ten. I also strive to ask students that may not
Who remembers what number this represents? have their hands up as a means of
Show 1s block. checking for listening and understanding.
Why is it important to know which place each students appropriate questions with their
number goes in? – Can help us to read, write readiness level in mind.
and say the number properly, helps us to
understand the order of numbers – can’t be like
35, 10, 23, etc.
6 mins 2. EXPLICIT TEACHING WITH MODELLING
Today we’re going to continue to practice place
value as it’s very important, whether it’s at school
or at home. It can help us in lots of ways.
Be aware of student positioning ensuring that Again, I have chosen to use positive
they can all see. reinforcement in the form of reward a
I need a volunteer to help me show the class student by choosing them to be a helper.
what we’re going to do. I also verbalised that this student was
Choose someone nearby that is making A making A (positive) choices, letting the
choices. class know why the student was chosen
to encourage others to do the same.
Model the task: Here I use modelling to explicitly show
- Today we’re going to work in partners. One students what they need to do to
person is going to roll 2 dice and then the complete the task. This provides
other person is going to gather the MAB students with an example of what to do
blocks. and how to particularly partition the
- I’ll roll the 2 dice. number. In scaffolding the task this way
- Ask the class what the number is. students will gradually be able to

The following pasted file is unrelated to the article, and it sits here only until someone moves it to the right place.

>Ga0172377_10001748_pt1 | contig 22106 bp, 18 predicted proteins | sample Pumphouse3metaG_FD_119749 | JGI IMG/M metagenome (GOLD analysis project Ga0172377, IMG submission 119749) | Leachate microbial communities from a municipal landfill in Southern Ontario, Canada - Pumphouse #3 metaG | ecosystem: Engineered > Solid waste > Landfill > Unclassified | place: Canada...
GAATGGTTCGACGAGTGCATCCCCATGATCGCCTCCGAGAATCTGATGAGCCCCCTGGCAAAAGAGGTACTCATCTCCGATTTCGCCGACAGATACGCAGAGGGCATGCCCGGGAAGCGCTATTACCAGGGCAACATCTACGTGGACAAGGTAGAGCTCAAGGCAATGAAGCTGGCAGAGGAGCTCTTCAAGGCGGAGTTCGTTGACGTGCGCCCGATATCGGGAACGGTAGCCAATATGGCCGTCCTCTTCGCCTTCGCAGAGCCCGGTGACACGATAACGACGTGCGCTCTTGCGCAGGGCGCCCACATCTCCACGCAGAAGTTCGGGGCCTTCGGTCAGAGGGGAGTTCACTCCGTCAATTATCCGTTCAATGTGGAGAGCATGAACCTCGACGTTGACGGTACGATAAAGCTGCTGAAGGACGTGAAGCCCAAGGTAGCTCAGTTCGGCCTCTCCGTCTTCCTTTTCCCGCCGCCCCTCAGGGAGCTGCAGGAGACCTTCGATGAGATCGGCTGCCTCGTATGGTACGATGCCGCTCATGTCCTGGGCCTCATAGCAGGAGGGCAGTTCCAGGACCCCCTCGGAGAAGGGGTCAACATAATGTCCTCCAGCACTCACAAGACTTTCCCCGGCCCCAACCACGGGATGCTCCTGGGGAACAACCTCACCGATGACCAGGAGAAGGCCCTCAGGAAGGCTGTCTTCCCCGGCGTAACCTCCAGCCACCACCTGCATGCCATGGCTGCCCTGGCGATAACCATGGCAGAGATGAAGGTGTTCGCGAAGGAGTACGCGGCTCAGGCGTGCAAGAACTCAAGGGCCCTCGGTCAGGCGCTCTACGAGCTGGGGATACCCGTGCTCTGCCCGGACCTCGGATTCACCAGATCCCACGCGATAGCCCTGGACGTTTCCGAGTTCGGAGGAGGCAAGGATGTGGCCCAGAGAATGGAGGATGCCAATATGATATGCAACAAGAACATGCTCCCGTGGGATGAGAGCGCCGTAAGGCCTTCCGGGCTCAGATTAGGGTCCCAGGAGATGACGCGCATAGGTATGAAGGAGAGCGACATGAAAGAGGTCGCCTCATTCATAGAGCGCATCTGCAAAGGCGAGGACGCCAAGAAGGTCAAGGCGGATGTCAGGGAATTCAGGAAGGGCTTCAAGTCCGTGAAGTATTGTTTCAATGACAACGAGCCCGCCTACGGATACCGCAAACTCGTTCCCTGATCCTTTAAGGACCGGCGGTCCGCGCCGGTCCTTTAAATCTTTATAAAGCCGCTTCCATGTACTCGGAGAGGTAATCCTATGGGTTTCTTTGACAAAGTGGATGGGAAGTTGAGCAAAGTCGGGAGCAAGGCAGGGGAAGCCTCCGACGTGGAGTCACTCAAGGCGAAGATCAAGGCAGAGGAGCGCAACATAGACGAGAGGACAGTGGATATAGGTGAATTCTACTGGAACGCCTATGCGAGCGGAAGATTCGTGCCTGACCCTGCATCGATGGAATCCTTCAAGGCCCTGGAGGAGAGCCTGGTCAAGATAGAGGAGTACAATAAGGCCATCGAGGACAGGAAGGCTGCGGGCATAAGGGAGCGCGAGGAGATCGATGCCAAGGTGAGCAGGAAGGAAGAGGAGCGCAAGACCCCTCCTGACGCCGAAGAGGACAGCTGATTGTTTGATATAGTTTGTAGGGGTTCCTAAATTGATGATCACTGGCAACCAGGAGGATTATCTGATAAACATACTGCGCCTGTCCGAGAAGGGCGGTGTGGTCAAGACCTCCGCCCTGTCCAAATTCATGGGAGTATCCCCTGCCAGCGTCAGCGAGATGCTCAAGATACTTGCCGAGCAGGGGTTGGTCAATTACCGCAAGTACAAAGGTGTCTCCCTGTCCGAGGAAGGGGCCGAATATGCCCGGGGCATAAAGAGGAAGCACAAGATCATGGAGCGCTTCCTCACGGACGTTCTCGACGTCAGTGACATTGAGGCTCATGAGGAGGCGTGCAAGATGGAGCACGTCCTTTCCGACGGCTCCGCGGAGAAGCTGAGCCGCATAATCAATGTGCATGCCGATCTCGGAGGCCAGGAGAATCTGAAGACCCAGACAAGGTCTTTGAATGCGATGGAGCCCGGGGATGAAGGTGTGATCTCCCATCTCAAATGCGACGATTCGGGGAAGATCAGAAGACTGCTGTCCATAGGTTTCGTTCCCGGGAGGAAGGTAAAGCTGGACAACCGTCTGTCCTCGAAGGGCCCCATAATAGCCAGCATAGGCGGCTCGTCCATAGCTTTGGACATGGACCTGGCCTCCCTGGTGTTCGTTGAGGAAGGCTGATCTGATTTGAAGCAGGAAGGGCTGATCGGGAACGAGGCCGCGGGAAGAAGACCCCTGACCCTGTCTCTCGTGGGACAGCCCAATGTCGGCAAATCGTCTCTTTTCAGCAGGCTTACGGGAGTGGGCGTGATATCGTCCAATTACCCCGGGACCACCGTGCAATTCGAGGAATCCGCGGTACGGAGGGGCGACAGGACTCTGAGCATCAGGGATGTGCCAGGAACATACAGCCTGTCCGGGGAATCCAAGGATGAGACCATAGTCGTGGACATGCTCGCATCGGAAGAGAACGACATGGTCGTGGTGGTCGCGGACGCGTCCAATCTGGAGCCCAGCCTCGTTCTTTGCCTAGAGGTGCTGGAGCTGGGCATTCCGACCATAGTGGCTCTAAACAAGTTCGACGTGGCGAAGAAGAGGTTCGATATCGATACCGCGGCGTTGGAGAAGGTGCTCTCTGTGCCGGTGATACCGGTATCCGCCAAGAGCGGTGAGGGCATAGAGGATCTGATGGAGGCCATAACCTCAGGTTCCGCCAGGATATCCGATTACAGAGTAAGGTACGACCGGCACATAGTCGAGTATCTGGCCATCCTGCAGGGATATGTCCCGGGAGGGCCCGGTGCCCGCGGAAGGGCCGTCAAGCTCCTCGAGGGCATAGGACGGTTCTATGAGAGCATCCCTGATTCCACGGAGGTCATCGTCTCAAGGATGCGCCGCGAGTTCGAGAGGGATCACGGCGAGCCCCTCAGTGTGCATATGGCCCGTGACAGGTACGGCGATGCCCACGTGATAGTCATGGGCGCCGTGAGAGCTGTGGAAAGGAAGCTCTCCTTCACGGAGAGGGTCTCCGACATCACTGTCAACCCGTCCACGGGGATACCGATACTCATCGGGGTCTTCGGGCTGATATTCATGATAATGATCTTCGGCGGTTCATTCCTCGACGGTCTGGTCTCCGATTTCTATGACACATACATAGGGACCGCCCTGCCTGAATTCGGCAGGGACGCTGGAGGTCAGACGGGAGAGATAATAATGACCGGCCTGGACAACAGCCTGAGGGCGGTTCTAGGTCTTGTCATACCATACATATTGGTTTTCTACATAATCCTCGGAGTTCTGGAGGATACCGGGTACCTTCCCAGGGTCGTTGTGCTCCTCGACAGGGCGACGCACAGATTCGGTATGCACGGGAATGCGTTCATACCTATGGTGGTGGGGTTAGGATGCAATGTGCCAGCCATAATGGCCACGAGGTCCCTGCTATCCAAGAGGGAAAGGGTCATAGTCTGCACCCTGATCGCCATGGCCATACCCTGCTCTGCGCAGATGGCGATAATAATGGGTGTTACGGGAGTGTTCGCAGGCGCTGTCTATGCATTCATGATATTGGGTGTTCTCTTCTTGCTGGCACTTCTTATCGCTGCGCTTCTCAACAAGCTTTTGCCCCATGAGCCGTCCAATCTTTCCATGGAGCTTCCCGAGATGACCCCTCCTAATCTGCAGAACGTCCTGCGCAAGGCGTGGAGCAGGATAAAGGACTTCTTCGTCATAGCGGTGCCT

- If I roll the dice I’m not going to make the complete similar and more complex tasks
number. The OTHER person is going to by themselves, showing their knowledge
make the number. and understanding (Duschesne et al.,
- Ask student helper – How many 10s do we 2013)
need? Student to gather tens. This lesson also uses manipulatives to
- Ask class how many ones do we need? support the teaching of abstract concepts
- Then the person that rolled the dice has to (Piaget as cited in Moyer, 2001). This
check the answer. So we have... tens and provides students with the opportunity to
... ones visualise the hundreds, tens and ones
*Show another two examples. and how numbers are partitioned into
these components.
Students will work in pairs, as this is the
first time that they have used the MAB
blocks for this unit. One student will
make the number while the other person
will check that it has been made
correctly. This allows students to work
cooperatively in which they can support
each other in their learning as they
explore abstract ideas (Duchesne et al.,
2013).
Thumbs up if you’re ready to give it a go... Non-verbal demonstration of whether
students are ready to have-a-go at the